IT IS 9 A.M. on a recent Thursday, and seven frail workers file into a chilly, fluorescent-lit room to begin their daily work.
Until noon, they will mix batter, work with a scalding- hot bread iron, or sit for hours on end, silently counting hundreds of tiny baked products with aging hands, depositing them in decades-old shoe boxes.
The women will work without a break. Most are in their late 70s, some in their 80s.
They aren’t paid a salary, and they are rarely ever seen in public.
Yet they smile as they scuttle around the outdated room crowded with old wooden school desks that serve as work tables, and push-pedal baking equipment that hasn’t been updated since the 1950s.
They are doing God’s work.
For decades, these same seven Poor Clare sisters, cloistered in the hushed grounds of the Monastery of Saint Clare near Langhorne, Bucks County, have been working side by side to make the tens of thousands of communion wafers used each year by churches, hospitals and nursing homes up and down the East Coast – and around the country.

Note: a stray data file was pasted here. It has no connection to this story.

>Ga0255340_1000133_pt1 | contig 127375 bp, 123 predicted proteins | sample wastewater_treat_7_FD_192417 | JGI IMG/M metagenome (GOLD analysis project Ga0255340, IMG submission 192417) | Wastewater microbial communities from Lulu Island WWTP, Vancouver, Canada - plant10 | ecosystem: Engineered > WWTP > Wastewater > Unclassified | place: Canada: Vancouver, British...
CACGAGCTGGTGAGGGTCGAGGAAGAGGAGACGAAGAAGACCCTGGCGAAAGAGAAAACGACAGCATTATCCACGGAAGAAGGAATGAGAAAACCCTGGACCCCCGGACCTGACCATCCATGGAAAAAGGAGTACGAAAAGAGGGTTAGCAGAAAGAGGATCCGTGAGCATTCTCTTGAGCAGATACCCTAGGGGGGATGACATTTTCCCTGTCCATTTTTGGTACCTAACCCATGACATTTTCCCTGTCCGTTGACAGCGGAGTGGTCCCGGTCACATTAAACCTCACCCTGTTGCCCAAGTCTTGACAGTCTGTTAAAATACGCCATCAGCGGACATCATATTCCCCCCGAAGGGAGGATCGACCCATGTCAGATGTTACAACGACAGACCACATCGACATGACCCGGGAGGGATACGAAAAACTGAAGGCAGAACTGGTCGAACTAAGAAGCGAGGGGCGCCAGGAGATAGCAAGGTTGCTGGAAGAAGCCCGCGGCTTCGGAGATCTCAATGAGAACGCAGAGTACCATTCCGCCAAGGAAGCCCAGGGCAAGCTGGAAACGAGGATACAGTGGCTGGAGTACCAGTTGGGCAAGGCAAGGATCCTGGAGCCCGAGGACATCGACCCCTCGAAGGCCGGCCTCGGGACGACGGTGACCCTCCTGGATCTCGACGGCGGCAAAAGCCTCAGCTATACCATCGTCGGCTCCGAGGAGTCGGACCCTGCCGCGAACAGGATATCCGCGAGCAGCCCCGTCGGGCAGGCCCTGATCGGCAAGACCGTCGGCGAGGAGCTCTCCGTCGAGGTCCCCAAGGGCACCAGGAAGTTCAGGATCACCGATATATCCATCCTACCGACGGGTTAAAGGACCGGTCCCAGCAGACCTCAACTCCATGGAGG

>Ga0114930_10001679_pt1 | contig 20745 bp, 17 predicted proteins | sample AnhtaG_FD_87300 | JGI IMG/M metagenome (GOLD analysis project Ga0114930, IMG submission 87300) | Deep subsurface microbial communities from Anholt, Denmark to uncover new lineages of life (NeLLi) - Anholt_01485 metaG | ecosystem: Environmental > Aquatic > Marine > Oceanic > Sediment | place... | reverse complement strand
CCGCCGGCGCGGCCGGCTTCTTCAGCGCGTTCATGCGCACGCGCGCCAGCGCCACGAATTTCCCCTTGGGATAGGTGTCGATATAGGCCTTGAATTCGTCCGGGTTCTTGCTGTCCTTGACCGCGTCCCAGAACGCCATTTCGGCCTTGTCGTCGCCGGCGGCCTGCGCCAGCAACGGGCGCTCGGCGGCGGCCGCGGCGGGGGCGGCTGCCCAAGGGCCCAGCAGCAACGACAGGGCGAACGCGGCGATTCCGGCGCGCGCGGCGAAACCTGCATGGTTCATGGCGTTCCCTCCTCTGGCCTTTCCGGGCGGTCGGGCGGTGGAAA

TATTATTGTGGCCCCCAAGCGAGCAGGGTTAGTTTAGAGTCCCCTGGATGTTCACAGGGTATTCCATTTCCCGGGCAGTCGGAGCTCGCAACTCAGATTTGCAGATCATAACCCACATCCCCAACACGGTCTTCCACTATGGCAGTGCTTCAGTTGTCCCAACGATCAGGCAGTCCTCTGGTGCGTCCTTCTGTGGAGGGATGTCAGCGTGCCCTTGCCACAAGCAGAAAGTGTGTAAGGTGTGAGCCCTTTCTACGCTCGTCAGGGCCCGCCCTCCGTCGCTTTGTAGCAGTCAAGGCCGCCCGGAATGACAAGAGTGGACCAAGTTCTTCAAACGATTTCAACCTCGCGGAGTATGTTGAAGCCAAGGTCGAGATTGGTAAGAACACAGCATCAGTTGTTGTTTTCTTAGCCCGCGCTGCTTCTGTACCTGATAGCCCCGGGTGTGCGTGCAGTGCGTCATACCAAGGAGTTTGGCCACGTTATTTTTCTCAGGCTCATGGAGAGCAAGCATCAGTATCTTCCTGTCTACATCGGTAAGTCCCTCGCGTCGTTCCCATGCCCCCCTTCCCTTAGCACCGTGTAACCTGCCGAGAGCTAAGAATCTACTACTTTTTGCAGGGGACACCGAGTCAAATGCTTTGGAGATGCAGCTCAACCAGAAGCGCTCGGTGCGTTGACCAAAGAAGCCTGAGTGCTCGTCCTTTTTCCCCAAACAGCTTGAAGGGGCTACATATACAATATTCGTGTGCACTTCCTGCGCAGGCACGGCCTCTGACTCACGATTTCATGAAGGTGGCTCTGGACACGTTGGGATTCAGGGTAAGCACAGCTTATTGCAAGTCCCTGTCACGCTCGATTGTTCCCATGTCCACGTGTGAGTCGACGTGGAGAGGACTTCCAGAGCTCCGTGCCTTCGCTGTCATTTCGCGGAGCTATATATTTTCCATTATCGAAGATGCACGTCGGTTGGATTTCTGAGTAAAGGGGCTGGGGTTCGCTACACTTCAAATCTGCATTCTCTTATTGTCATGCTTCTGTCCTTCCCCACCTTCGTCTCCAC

The Franciscan order sisters don aprons over their beige habits five days a week to bake, a labor of love that earns not even a quarter of the money they need to live, eat and maintain the monastery. They depend on additional donations from the public to make ends meet.
The sisters have learned to talk about "clients," "accounts" and "rush deliveries." They know what time the UPS man comes every day. They track their inventory by computer. Their screen saver? It’s more of a screen Savior: Christ’s portrait. [Source]